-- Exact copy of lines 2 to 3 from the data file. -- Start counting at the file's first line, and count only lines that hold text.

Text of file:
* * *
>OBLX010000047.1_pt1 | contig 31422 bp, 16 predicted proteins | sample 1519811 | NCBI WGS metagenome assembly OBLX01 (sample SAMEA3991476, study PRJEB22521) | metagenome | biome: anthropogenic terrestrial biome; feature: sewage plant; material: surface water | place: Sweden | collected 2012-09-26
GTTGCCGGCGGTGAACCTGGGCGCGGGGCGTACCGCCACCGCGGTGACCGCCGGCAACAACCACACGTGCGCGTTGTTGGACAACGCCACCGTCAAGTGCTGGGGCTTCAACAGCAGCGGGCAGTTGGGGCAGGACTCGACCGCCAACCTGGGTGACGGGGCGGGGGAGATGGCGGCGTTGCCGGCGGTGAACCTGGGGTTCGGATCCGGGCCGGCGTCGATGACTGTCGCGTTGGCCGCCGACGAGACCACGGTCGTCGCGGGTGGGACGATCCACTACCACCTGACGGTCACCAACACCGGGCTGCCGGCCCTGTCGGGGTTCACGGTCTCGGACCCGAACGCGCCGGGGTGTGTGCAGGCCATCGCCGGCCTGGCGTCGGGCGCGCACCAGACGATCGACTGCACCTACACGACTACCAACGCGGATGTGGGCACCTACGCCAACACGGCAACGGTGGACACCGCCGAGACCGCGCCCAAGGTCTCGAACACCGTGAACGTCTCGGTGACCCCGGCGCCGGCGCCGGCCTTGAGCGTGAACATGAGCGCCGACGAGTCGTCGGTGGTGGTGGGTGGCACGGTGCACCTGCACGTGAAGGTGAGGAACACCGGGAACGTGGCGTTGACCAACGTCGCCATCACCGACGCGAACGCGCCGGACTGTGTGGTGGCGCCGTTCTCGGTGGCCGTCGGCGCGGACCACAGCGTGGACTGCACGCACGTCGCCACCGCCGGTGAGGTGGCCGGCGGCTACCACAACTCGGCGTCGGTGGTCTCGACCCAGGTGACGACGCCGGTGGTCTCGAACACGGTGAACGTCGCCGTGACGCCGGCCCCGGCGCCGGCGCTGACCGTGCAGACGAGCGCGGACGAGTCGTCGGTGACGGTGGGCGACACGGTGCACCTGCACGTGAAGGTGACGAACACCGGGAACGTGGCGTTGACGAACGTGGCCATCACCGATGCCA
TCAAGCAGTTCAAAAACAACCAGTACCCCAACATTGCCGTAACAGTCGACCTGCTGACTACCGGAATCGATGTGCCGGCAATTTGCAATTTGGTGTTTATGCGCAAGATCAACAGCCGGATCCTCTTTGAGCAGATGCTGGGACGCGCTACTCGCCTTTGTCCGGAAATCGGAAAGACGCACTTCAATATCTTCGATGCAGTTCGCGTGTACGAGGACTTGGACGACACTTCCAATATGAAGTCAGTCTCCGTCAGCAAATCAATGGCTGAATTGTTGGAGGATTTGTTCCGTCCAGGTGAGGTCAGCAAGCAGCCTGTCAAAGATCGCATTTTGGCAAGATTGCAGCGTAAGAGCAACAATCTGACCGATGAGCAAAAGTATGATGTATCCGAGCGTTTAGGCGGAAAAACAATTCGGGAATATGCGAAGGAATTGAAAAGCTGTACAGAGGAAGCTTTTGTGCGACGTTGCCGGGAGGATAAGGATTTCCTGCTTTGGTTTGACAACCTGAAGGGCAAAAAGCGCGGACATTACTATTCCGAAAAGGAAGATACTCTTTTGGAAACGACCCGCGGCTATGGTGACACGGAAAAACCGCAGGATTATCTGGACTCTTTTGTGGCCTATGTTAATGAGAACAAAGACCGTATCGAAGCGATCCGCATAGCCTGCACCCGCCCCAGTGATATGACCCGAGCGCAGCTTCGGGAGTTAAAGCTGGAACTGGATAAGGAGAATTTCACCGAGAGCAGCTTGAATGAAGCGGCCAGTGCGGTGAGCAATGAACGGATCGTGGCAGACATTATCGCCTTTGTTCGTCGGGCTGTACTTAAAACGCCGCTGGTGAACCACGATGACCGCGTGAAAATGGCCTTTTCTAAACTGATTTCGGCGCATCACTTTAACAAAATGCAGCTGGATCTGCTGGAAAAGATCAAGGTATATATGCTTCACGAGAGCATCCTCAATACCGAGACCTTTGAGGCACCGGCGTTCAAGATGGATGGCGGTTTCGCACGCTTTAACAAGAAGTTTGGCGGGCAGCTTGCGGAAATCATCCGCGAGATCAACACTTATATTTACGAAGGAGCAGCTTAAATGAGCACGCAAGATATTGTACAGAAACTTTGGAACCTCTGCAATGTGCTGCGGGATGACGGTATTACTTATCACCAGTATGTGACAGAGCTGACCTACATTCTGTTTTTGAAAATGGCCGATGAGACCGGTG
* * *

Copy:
GTTGCCGGCGGTGAACCTGGGCGCGGGGCGTACCGCCACCGCGGTGACCGCCGGCAACAACCACACGTGCGCGTTGTTGGACAACGCCACCGTCAAGTGCTGGGGCTTCAACAGCAGCGGGCAGTTGGGGCAGGACTCGACCGCCAACCTGGGTGACGGGGCGGGGGAGATGGCGGCGTTGCCGGCGGTGAACCTGGGGTTCGGATCCGGGCCGGCGTCGATGACTGTCGCGTTGGCCGCCGACGAGACCACGGTCGTCGCGGGTGGGACGATCCACTACCACCTGACGGTCACCAACACCGGGCTGCCGGCCCTGTCGGGGTTCACGGTCTCGGACCCGAACGCGCCGGGGTGTGTGCAGGCCATCGCCGGCCTGGCGTCGGGCGCGCACCAGACGATCGACTGCACCTACACGACTACCAACGCGGATGTGGGCACCTACGCCAACACGGCAACGGTGGACACCGCCGAGACCGCGCCCAAGGTCTCGAACACCGTGAACGTCTCGGTGACCCCGGCGCCGGCGCCGGCCTTGAGCGTGAACATGAGCGCCGACGAGTCGTCGGTGGTGGTGGGTGGCACGGTGCACCTGCACGTGAAGGTGAGGAACACCGGGAACGTGGCGTTGACCAACGTCGCCATCACCGACGCGAACGCGCCGGACTGTGTGGTGGCGCCGTTCTCGGTGGCCGTCGGCGCGGACCACAGCGTGGACTGCACGCACGTCGCCACCGCCGGTGAGGTGGCCGGCGGCTACCACAACTCGGCGTCGGTGGTCTCGACCCAGGTGACGACGCCGGTGGTCTCGAACACGGTGAACGTCGCCGTGACGCCGGCCCCGGCGCCGGCGCTGACCGTGCAGACGAGCGCGGACGAGTCGTCGGTGACGGTGGGCGACACGGTGCACCTGCACGTGAAGGTGACGAACACCGGGAACGTGGCGTTGACGAACGTGGCCATCACCGATGCCA
TCAAGCAGTTCAAAAACAACCAGTACCCCAACATTGCCGTAACAGTCGACCTGCTGACTACCGGAATCGATGTGCCGGCAATTTGCAATTTGGTGTTTATGCGCAAGATCAACAGCCGGATCCTCTTTGAGCAGATGCTGGGACGCGCTACTCGCCTTTGTCCGGAAATCGGAAAGACGCACTTCAATATCTTCGATGCAGTTCGCGTGTACGAGGACTTGGACGACACTTCCAATATGAAGTCAGTCTCCGTCAGCAAATCAATGGCTGAATTGTTGGAGGATTTGTTCCGTCCAGGTGAGGTCAGCAAGCAGCCTGTCAAAGATCGCATTTTGGCAAGATTGCAGCGTAAGAGCAACAATCTGACCGATGAGCAAAAGTATGATGTATCCGAGCGTTTAGGCGGAAAAACAATTCGGGAATATGCGAAGGAATTGAAAAGCTGTACAGAGGAAGCTTTTGTGCGACGTTGCCGGGAGGATAAGGATTTCCTGCTTTGGTTTGACAACCTGAAGGGCAAAAAGCGCGGACATTACTATTCCGAAAAGGAAGATACTCTTTTGGAAACGACCCGCGGCTATGGTGACACGGAAAAACCGCAGGATTATCTGGACTCTTTTGTGGCCTATGTTAATGAGAACAAAGACCGTATCGAAGCGATCCGCATAGCCTGCACCCGCCCCAGTGATATGACCCGAGCGCAGCTTCGGGAGTTAAAGCTGGAACTGGATAAGGAGAATTTCACCGAGAGCAGCTTGAATGAAGCGGCCAGTGCGGTGAGCAATGAACGGATCGTGGCAGACATTATCGCCTTTGTTCGTCGGGCTGTACTTAAAACGCCGCTGGTGAACCACGATGACCGCGTGAAAATGGCCTTTTCTAAACTGATTTCGGCGCATCACTTTAACAAAATGCAGCTGGATCTGCTGGAAAAGATCAAGGTATATATGCTTCACGAGAGCATCCTCAATACCGAGACCTTTGAGGCACCGGCGTTCAAGATGGATGGCGGTTTCGCACGCTTTAACAAGAAGTTTGGCGGGCAGCTTGCGGAAATCATCCGCGAGATCAACACTTATATTTACGAAGGAGCAGCTTAAATGAGCACGCAAGATATTGTACAGAAACTTTGGAACCTCTGCAATGTGCTGCGGGATGACGGTATTACTTATCACCAGTATGTGACAGAGCTGACCTACATTCTGTTTTTGAAAATGGCCGATGAGACCGGTG